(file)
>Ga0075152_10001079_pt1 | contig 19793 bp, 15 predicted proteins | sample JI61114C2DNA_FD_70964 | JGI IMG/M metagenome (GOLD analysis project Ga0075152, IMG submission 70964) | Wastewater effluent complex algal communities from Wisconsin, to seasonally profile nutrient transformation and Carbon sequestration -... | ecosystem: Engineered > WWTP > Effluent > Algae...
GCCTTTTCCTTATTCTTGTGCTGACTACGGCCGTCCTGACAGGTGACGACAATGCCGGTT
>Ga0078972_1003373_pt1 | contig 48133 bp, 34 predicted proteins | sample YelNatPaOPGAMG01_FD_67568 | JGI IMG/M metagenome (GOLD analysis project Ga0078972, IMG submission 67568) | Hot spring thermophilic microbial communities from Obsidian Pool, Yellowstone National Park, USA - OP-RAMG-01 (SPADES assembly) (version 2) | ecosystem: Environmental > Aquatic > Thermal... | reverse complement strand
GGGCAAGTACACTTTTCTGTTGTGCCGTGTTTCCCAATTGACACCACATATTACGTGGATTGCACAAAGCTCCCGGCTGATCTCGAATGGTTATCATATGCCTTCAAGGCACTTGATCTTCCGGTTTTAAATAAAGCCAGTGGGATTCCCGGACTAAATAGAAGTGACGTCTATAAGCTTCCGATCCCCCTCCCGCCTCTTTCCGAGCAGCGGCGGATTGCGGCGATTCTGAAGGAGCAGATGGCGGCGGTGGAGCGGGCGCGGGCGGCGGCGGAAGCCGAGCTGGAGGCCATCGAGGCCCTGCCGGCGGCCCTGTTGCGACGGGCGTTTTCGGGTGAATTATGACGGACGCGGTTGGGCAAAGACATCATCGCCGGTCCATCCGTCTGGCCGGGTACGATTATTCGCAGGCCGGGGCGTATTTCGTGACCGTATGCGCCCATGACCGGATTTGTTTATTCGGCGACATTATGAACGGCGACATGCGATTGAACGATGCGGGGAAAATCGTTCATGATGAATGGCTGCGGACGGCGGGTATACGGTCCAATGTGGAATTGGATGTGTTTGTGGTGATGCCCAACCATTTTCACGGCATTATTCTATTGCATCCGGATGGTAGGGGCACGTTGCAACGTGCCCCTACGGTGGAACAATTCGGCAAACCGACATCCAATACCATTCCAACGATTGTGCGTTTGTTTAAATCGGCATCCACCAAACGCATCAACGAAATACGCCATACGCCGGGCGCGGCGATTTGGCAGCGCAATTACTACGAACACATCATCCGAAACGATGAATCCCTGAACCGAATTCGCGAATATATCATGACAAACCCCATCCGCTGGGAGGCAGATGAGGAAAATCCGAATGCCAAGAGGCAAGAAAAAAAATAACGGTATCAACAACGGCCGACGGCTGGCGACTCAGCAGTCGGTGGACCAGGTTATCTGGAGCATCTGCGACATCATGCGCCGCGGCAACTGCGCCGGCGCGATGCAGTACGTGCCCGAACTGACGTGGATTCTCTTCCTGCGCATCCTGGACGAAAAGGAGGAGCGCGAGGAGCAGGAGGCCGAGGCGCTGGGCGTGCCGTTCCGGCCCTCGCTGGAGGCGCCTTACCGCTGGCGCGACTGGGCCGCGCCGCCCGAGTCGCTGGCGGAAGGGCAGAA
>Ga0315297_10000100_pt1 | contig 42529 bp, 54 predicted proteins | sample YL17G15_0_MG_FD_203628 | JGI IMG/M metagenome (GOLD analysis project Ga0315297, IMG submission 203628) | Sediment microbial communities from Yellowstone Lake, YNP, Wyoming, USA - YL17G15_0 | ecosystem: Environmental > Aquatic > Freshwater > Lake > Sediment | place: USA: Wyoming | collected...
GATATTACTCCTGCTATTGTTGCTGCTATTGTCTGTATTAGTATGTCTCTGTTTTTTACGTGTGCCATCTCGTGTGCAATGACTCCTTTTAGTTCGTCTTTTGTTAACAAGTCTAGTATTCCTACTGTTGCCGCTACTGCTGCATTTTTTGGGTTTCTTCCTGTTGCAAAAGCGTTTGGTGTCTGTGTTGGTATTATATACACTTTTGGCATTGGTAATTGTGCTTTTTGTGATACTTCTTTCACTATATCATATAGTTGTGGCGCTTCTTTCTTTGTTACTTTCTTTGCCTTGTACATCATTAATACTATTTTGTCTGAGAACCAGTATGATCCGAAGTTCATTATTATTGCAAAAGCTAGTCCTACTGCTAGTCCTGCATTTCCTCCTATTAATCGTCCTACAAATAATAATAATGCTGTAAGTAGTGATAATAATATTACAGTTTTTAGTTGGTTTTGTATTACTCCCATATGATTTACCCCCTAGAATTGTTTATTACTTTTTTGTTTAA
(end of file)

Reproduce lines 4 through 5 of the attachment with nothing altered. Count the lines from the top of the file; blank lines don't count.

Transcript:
GGGCAAGTACACTTTTCTGTTGTGCCGTGTTTCCCAATTGACACCACATATTACGTGGATTGCACAAAGCTCCCGGCTGATCTCGAATGGTTATCATATGCCTTCAAGGCACTTGATCTTCCGGTTTTAAATAAAGCCAGTGGGATTCCCGGACTAAATAGAAGTGACGTCTATAAGCTTCCGATCCCCCTCCCGCCTCTTTCCGAGCAGCGGCGGATTGCGGCGATTCTGAAGGAGCAGATGGCGGCGGTGGAGCGGGCGCGGGCGGCGGCGGAAGCCGAGCTGGAGGCCATCGAGGCCCTGCCGGCGGCCCTGTTGCGACGGGCGTTTTCGGGTGAATTATGACGGACGCGGTTGGGCAAAGACATCATCGCCGGTCCATCCGTCTGGCCGGGTACGATTATTCGCAGGCCGGGGCGTATTTCGTGACCGTATGCGCCCATGACCGGATTTGTTTATTCGGCGACATTATGAACGGCGACATGCGATTGAACGATGCGGGGAAAATCGTTCATGATGAATGGCTGCGGACGGCGGGTATACGGTCCAATGTGGAATTGGATGTGTTTGTGGTGATGCCCAACCATTTTCACGGCATTATTCTATTGCATCCGGATGGTAGGGGCACGTTGCAACGTGCCCCTACGGTGGAACAATTCGGCAAACCGACATCCAATACCATTCCAACGATTGTGCGTTTGTTTAAATCGGCATCCACCAAACGCATCAACGAAATACGCCATACGCCGGGCGCGGCGATTTGGCAGCGCAATTACTACGAACACATCATCCGAAACGATGAATCCCTGAACCGAATTCGCGAATATATCATGACAAACCCCATCCGCTGGGAGGCAGATGAGGAAAATCCGAATGCCAAGAGGCAAGAAAAAAAATAACGGTATCAACAACGGCCGACGGCTGGCGACTCAGCAGTCGGTGGACCAGGTTATCTGGAGCATCTGCGACATCATGCGCCGCGGCAACTGCGCCGGCGCGATGCAGTACGTGCCCGAACTGACGTGGATTCTCTTCCTGCGCATCCTGGACGAAAAGGAGGAGCGCGAGGAGCAGGAGGCCGAGGCGCTGGGCGTGCCGTTCCGGCCCTCGCTGGAGGCGCCTTACCGCTGGCGCGACTGGGCCGCGCCGCCCGAGTCGCTGGCGGAAGGGCAGAA
>Ga0315297_10000100_pt1 | contig 42529 bp, 54 predicted proteins | sample YL17G15_0_MG_FD_203628 | JGI IMG/M metagenome (GOLD analysis project Ga0315297, IMG submission 203628) | Sediment microbial communities from Yellowstone Lake, YNP, Wyoming, USA - YL17G15_0 | ecosystem: Environmental > Aquatic > Freshwater > Lake > Sediment | place: USA: Wyoming | collected...